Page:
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Auton Neurosci. 2014 Sep;184:46-52. doi: 10.1016/j.autneu.2014.05.006. Epub 2014 May 21.

Driving and working with syncope.

Author information

1
Internal Medicine, BIOMETRA Department, Humanitas Clinical and Research Center, Rozzano (MI), University of Milan, Italy. Electronic address: franca.barbic@humanitas.it.
2
Department of Biomedical and Clinical Sciences "L. Sacco", University of Milan, Italy.
3
Internal Medicine, BIOMETRA Department, Humanitas Clinical and Research Center, Rozzano (MI), University of Milan, Italy; Department of Physical Therapy, Federal University of Sao Carlos, Brazil.
4
Division of Medicine and Pathophysiology, Department of Biomedical and Clinical Sciences "L. Sacco", University of Milan, Italy.
5
Internal Medicine, BIOMETRA Department, Humanitas Clinical and Research Center, Rozzano (MI), University of Milan, Italy.
6
Department of Cardiac Sciences, University of Calgary, Canada.

Abstract

Syncope is usually addressed in the Emergency Department (ED) by the doctor in charge of the clinical picture, i.e. the patient's risk is stratified, a diagnostic work-up is done and a prognosis is set. Patients are ultimately admitted to hospital or discharged. However, other aspects related to syncope may deeply affect their daily lives. These include how and when to return to work and to driving, the feelings about a recent loss of consciousness, and the potential relapse of syncope. This is particularly significant if the work setting is intrinsically hazardous. These patients need adequate clinical and psychological support. For patients with syncope, two main parameters should be considered regarding returning to work and to driving. The first is to evaluate the risk of syncope recurrence and the second is to consider the expected harm if syncope does indeed occur during these activities. In the present paper we detail the problem of driving (including professional driving) and work after syncope. We propose a new quantitative model that will guide the physician in stratifying the risk for patients who have had a previous syncope event. The new model considers the syncope recurrence risk, the job task duration, and features that facilitate a syncope during work. On the basis of these variables, the global risk index for a worker is calculated. Following appropriate validation, this method might help ED and occupational physicians in their decision-making process with the goal of safely readmitting syncope patients to the workplace.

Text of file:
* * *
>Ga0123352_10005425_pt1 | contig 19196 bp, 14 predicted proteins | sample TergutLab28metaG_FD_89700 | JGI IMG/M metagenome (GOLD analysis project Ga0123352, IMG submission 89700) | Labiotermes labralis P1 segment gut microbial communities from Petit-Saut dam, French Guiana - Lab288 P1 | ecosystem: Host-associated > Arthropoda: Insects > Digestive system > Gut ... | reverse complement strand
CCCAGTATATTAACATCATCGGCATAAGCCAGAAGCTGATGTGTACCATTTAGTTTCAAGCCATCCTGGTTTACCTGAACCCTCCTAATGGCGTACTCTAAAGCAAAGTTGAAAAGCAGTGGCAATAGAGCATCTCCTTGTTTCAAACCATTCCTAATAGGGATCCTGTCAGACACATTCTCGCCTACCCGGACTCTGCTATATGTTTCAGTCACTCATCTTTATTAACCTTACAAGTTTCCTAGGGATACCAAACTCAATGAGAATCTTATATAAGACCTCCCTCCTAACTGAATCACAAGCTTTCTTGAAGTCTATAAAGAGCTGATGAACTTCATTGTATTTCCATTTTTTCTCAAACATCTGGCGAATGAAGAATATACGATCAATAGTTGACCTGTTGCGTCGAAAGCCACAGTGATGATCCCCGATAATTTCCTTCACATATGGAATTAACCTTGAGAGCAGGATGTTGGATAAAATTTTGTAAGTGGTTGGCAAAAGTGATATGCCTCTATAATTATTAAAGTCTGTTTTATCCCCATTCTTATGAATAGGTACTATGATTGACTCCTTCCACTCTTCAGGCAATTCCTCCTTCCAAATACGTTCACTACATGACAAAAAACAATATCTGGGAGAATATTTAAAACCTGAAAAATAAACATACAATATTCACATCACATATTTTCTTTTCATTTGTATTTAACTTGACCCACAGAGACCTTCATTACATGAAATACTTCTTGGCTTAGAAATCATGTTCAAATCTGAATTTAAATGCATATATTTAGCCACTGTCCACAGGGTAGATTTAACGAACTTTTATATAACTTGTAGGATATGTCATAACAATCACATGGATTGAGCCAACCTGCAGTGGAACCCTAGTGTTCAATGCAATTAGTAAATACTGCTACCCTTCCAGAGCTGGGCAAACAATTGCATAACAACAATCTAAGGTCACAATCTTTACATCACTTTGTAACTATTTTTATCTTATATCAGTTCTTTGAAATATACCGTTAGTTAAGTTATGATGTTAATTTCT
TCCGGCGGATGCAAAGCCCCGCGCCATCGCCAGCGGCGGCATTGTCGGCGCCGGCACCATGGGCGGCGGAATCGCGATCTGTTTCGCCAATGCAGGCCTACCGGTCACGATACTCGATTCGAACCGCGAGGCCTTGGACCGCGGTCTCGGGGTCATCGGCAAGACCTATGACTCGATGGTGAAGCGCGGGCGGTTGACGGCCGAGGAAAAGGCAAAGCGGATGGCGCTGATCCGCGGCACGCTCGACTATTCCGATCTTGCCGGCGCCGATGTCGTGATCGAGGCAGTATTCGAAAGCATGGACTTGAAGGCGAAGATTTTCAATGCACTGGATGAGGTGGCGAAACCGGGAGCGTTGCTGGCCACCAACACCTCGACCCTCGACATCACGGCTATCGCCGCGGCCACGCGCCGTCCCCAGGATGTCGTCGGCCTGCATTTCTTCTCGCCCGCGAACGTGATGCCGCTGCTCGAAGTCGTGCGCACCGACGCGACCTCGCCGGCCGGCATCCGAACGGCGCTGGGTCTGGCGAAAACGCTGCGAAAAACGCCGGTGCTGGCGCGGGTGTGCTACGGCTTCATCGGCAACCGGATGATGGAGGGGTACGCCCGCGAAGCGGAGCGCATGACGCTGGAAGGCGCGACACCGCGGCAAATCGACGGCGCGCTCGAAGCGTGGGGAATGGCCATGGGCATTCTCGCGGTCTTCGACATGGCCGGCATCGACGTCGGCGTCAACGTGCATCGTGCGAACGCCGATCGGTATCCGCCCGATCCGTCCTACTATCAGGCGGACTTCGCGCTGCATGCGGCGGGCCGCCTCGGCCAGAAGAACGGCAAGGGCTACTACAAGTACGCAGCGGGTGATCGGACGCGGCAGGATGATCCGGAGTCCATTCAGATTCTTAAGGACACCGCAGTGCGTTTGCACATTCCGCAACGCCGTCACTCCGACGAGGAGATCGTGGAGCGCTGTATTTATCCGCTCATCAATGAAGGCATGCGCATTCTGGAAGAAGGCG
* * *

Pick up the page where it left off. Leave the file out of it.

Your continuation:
KEYWORDS:

Driving; Occupational safety; Syncope; Working

PMID:
24881013
DOI:
10.1016/j.autneu.2014.05.006
[Indexed for MEDLINE]
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